He also built the 300,000-square-foot Petersen Automotive Museum in Los Angeles, to which he and his wife, Margie, donated nearly 400 of their favorite vehicles and a substantial endowment.
“Los Angeles led the world in popularizing cars, and the museum is appropriately located in Miracle Mile, so-called because it was California’s first shopping district designed for cars,” said Gigi Carleton, Petersen’s executive assistant for four decades.
The couple invested in a variety of fields, from a restaurant (which she managed) and jet charter service (used by executives and celebrities) to making innovative cartridges (free of toxic lead) and acquiring real estate (eventually owning a 3,000-acre ranch).
Petersen Publishing had a hand in charitable fundraising, leading to the Margie & Robert E. Petersen Boys & Girls Club of Hollywood, says Carleton.
Elliott, who was Petersen’s frequent hunting partner, said the boss knew how to delegate, allowing for the lifestyle he preached: “He hunted all over the world and is probably the only man ever to take a polar bear with a handgun. To say he was a firearms enthusiast is like saying Babe Ruth was a baseball player! Pete’s special skills enabled him to get his vocation and avocation confused — his work was his fun and his fun became his life.”
In “The Colt Engraving Book,” R.L. Wilson wrote about Petersen’s priceless collection of vintage guns. Many were donated to the National Rifle Association’s Firearms Museum in Fairfax, Va.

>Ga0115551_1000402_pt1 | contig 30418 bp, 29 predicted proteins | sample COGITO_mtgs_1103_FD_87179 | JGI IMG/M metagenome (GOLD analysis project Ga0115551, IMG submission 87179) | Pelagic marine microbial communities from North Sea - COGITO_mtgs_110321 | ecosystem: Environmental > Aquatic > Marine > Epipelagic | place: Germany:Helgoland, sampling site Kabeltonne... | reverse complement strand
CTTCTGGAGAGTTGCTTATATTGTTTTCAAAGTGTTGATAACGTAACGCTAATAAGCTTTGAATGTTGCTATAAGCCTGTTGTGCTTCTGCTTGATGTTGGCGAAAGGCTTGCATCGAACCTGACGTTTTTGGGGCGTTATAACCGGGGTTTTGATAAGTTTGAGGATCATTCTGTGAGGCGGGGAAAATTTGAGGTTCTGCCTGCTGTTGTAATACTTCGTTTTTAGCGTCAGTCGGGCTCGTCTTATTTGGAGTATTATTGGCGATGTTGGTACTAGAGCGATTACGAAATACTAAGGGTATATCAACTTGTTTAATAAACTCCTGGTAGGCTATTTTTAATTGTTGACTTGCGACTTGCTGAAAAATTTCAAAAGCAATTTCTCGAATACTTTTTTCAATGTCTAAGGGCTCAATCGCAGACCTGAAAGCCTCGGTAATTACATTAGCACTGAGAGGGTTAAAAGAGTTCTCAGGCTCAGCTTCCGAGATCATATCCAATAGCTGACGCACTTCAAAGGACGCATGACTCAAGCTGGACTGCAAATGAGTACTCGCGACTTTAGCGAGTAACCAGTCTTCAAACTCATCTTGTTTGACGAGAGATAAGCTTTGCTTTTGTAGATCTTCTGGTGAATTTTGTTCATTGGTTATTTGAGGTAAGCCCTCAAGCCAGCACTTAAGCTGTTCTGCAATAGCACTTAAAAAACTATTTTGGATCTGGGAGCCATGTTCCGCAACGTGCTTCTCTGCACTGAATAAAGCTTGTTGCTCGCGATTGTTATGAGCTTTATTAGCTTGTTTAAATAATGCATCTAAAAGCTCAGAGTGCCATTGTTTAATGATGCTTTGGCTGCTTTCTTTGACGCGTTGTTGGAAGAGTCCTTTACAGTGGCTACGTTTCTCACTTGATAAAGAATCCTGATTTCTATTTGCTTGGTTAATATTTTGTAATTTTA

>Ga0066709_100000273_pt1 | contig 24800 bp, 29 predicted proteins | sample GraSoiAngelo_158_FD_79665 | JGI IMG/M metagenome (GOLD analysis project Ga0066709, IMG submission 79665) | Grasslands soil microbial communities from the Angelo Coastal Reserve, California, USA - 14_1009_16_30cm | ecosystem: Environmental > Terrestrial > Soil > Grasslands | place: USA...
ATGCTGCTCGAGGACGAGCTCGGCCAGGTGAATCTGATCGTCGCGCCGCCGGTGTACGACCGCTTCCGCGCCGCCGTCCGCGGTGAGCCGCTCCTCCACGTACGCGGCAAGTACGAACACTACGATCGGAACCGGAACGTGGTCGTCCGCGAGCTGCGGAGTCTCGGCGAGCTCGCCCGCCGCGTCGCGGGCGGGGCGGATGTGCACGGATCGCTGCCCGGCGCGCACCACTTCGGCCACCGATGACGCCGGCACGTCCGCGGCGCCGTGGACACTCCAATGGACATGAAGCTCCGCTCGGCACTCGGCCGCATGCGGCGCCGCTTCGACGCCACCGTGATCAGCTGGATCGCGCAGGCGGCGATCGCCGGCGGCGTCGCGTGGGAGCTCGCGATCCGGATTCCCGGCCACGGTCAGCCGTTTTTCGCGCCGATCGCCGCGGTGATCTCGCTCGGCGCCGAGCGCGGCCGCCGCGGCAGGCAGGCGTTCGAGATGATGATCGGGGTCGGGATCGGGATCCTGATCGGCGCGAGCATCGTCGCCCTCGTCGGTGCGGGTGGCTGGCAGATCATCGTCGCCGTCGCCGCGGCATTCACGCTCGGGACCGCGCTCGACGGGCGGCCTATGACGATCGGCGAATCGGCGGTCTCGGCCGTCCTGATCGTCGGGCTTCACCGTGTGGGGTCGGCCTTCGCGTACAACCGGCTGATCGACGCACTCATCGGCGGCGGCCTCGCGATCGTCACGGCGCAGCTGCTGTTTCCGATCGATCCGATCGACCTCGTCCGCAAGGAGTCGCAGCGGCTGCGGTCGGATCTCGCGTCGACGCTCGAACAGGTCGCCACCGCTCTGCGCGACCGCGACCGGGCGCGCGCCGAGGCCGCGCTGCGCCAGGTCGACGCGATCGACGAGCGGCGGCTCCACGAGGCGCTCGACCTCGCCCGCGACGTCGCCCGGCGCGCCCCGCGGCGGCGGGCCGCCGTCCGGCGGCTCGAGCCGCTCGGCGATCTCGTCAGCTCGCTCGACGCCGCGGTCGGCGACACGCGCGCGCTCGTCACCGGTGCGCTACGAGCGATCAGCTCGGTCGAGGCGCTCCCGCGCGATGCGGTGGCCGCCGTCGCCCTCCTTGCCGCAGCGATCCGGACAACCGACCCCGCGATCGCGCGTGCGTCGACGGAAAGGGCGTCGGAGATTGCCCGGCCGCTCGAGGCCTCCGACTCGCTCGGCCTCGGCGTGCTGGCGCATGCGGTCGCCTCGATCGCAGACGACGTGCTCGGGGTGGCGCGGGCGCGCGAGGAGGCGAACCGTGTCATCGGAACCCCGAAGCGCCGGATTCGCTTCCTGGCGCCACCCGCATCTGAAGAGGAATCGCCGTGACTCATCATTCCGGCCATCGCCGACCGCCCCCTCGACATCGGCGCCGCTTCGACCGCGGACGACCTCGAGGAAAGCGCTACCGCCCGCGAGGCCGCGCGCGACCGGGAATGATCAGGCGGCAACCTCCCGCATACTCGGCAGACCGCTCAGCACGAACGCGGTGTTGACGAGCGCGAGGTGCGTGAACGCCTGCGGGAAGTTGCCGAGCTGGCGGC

In 1984, Los Angeles held the Summer Olympics, and the city had no suitable venue for shooting sports. So Peter Ueberroth, president of the host committee, asked Petersen to create one. He did — on time for the Games.
By 1995, Petersen’s magazines had a circulation of 43 million, with sales reportedly at over $250 million a year and with net income hitting $40 million. The company sale the following year went to a group headed by a former Hearst publishing executive.
In 2006, the Los Angeles Business Journal estimated that Petersen’s net worth was $760 million. His high school principal’s prediction had been a little off the mark.
He died after a short, fierce battle against cancer.
Wilson said, “His story is a core saga of American entrepreneurialism, starting from nothing and coming to not only dominate his industry, but to be one of the few of us to fully live out our dreams.”
Elliott added: “Pete created a special world that he allowed the rest of us to enjoy with him, and his magazines helped make us better at the things we loved most. We got to come along for the ride, and what a ride it was!”